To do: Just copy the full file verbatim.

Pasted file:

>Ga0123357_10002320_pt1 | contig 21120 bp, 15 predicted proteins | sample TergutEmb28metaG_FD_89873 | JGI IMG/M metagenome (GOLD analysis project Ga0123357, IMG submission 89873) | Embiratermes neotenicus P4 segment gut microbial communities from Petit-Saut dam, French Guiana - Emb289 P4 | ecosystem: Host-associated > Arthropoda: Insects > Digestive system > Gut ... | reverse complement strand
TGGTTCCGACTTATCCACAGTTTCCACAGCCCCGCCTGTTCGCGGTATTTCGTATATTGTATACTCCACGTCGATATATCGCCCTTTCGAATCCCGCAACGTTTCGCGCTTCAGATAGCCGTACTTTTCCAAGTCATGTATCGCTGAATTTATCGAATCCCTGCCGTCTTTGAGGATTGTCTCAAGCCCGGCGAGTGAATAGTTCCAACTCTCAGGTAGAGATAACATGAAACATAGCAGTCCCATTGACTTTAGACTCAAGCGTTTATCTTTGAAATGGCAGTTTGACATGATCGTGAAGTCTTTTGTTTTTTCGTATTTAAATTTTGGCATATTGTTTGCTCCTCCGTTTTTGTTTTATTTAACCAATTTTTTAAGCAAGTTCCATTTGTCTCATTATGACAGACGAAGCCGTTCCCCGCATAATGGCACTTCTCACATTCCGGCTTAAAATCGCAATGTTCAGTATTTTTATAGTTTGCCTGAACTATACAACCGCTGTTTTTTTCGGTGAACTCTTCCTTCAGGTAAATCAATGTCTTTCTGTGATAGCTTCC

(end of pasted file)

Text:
>Ga0123357_10002320_pt1 | contig 21120 bp, 15 predicted proteins | sample TergutEmb28metaG_FD_89873 | JGI IMG/M metagenome (GOLD analysis project Ga0123357, IMG submission 89873) | Embiratermes neotenicus P4 segment gut microbial communities from Petit-Saut dam, French Guiana - Emb289 P4 | ecosystem: Host-associated > Arthropoda: Insects > Digestive system > Gut ... | reverse complement strand
TGGTTCCGACTTATCCACAGTTTCCACAGCCCCGCCTGTTCGCGGTATTTCGTATATTGTATACTCCACGTCGATATATCGCCCTTTCGAATCCCGCAACGTTTCGCGCTTCAGATAGCCGTACTTTTCCAAGTCATGTATCGCTGAATTTATCGAATCCCTGCCGTCTTTGAGGATTGTCTCAAGCCCGGCGAGTGAATAGTTCCAACTCTCAGGTAGAGATAACATGAAACATAGCAGTCCCATTGACTTTAGACTCAAGCGTTTATCTTTGAAATGGCAGTTTGACATGATCGTGAAGTCTTTTGTTTTTTCGTATTTAAATTTTGGCATATTGTTTGCTCCTCCGTTTTTGTTTTATTTAACCAATTTTTTAAGCAAGTTCCATTTGTCTCATTATGACAGACGAAGCCGTTCCCCGCATAATGGCACTTCTCACATTCCGGCTTAAAATCGCAATGTTCAGTATTTTTATAGTTTGCCTGAACTATACAACCGCTGTTTTTTTCGGTGAACTCTTCCTTCAGGTAAATCAATGTCTTTCTGTGATAGCTTCC